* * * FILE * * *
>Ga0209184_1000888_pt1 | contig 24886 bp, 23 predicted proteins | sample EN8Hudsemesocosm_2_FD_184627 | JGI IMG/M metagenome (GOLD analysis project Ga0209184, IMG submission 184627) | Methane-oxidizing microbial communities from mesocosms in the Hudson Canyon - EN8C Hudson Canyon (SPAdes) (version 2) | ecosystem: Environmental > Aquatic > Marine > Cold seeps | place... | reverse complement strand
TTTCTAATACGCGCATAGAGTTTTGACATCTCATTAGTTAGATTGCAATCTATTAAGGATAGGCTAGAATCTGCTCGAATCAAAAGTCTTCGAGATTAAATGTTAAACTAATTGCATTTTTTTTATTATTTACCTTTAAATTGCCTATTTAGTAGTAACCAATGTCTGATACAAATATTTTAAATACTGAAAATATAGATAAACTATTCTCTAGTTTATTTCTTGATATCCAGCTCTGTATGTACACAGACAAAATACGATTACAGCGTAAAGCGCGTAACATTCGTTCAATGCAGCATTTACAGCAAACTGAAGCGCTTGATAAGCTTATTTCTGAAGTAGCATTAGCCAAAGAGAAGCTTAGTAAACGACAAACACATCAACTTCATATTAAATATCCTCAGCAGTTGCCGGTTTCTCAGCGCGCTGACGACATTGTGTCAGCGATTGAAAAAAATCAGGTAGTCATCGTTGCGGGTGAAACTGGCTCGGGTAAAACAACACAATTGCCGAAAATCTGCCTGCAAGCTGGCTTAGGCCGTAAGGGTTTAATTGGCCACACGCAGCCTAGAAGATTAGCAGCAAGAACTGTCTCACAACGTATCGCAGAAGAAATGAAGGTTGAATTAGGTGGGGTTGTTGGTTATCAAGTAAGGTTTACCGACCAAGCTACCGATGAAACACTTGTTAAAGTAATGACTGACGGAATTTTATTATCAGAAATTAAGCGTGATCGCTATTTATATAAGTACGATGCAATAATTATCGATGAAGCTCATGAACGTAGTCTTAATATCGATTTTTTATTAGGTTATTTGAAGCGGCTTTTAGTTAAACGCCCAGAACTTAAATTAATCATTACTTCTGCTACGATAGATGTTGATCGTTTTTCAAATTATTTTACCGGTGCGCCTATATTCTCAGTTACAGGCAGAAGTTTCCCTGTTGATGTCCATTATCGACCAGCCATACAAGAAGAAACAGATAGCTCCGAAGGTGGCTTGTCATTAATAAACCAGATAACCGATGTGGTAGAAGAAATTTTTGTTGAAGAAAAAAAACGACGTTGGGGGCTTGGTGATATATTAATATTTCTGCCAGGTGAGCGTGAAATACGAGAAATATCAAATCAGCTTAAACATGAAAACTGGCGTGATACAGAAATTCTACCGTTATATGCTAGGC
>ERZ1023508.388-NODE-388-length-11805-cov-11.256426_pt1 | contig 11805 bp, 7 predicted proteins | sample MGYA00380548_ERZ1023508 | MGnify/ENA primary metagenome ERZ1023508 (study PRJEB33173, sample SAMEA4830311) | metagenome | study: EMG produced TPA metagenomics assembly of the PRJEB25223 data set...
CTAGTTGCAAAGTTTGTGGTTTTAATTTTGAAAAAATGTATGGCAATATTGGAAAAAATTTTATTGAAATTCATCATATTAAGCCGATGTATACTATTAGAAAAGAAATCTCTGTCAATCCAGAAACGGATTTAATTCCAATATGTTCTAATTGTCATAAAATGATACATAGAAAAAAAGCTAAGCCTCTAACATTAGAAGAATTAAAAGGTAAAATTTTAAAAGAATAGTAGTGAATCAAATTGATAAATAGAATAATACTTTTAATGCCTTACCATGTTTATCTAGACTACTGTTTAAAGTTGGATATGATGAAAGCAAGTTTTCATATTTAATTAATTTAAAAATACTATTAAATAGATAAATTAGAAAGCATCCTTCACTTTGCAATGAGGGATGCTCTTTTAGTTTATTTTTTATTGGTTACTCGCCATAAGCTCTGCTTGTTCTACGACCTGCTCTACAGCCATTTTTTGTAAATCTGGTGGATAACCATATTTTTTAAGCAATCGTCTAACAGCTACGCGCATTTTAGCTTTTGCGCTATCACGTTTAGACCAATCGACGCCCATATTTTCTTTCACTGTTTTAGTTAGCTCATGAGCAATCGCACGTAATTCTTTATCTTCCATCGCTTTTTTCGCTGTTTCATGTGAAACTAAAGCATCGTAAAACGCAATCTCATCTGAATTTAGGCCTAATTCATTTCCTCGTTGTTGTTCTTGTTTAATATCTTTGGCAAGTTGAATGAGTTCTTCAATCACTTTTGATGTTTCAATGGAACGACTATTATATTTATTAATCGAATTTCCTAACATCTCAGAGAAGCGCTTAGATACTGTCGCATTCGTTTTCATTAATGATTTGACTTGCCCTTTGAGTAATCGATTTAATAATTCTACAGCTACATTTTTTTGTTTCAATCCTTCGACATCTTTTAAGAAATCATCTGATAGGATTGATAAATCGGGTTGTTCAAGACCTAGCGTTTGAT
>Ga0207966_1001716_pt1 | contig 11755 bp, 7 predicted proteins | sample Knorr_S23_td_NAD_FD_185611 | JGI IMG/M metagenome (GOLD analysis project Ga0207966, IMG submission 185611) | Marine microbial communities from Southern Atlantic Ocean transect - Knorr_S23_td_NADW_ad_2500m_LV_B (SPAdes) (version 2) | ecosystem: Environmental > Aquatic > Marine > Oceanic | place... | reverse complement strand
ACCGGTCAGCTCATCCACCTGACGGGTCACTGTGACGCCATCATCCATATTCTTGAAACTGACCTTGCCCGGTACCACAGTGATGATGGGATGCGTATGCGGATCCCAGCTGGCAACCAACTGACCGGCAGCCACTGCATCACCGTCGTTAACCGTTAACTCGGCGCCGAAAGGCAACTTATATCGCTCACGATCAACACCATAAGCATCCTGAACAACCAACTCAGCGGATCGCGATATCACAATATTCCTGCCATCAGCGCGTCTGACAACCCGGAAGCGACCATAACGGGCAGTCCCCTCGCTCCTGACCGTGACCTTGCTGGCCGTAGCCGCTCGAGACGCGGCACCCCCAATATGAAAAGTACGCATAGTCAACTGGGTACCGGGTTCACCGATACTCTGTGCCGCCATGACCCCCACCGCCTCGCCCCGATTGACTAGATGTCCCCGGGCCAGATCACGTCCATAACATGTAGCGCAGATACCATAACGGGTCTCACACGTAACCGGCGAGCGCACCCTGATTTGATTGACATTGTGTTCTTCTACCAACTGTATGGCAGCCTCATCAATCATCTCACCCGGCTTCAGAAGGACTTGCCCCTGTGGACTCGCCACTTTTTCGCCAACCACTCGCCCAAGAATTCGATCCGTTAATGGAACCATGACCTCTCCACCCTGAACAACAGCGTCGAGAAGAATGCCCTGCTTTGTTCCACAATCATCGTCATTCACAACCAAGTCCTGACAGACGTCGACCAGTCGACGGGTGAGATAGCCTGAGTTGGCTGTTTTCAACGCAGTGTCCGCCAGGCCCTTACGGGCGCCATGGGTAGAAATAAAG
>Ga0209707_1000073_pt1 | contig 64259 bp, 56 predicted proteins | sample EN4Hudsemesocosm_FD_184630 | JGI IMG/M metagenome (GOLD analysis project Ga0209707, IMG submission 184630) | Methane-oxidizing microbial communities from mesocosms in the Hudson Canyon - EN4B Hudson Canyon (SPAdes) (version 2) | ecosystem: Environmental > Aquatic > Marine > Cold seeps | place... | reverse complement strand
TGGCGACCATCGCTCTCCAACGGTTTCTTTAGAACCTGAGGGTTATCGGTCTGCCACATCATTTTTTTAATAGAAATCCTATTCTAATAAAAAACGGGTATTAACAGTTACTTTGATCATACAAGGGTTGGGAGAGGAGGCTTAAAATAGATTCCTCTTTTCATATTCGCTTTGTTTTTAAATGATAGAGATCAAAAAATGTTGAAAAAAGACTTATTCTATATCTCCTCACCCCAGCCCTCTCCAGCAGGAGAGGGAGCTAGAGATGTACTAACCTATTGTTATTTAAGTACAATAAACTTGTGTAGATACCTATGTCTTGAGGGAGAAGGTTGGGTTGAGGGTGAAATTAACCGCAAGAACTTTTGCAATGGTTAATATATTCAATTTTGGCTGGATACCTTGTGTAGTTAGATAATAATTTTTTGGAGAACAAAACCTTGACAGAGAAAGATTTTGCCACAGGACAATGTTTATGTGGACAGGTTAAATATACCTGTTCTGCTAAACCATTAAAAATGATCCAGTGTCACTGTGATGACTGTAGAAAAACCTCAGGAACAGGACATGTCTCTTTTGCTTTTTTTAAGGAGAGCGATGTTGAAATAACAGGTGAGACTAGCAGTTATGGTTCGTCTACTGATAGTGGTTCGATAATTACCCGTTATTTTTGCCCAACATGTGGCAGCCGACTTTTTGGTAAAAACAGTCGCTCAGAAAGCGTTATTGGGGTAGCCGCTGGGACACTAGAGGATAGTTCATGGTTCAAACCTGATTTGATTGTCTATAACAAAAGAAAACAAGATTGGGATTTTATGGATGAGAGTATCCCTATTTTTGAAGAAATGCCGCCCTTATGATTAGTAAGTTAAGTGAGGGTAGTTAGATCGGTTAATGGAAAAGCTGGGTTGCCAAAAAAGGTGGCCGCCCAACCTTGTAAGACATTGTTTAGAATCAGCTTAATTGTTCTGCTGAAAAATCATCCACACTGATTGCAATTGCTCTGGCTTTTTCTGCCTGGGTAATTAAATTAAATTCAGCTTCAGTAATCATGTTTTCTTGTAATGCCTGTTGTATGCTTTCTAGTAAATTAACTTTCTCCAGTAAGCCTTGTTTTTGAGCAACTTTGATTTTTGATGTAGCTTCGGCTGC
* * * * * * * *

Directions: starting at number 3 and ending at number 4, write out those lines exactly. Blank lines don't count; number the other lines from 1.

>ERZ1023508.388-NODE-388-length-11805-cov-11.256426_pt1 | contig 11805 bp, 7 predicted proteins | sample MGYA00380548_ERZ1023508 | MGnify/ENA primary metagenome ERZ1023508 (study PRJEB33173, sample SAMEA4830311) | metagenome | study: EMG produced TPA metagenomics assembly of the PRJEB25223 data set...
CTAGTTGCAAAGTTTGTGGTTTTAATTTTGAAAAAATGTATGGCAATATTGGAAAAAATTTTATTGAAATTCATCATATTAAGCCGATGTATACTATTAGAAAAGAAATCTCTGTCAATCCAGAAACGGATTTAATTCCAATATGTTCTAATTGTCATAAAATGATACATAGAAAAAAAGCTAAGCCTCTAACATTAGAAGAATTAAAAGGTAAAATTTTAAAAGAATAGTAGTGAATCAAATTGATAAATAGAATAATACTTTTAATGCCTTACCATGTTTATCTAGACTACTGTTTAAAGTTGGATATGATGAAAGCAAGTTTTCATATTTAATTAATTTAAAAATACTATTAAATAGATAAATTAGAAAGCATCCTTCACTTTGCAATGAGGGATGCTCTTTTAGTTTATTTTTTATTGGTTACTCGCCATAAGCTCTGCTTGTTCTACGACCTGCTCTACAGCCATTTTTTGTAAATCTGGTGGATAACCATATTTTTTAAGCAATCGTCTAACAGCTACGCGCATTTTAGCTTTTGCGCTATCACGTTTAGACCAATCGACGCCCATATTTTCTTTCACTGTTTTAGTTAGCTCATGAGCAATCGCACGTAATTCTTTATCTTCCATCGCTTTTTTCGCTGTTTCATGTGAAACTAAAGCATCGTAAAACGCAATCTCATCTGAATTTAGGCCTAATTCATTTCCTCGTTGTTGTTCTTGTTTAATATCTTTGGCAAGTTGAATGAGTTCTTCAATCACTTTTGATGTTTCAATGGAACGACTATTATATTTATTAATCGAATTTCCTAACATCTCAGAGAAGCGCTTAGATACTGTCGCATTCGTTTTCATTAATGATTTGACTTGCCCTTTGAGTAATCGATTTAATAATTCTACAGCTACATTTTTTTGTTTCAATCCTTCGACATCTTTTAAGAAATCATCTGATAGGATTGATAAATCGGGTTGTTCAAGACCTAGCGTTTGAT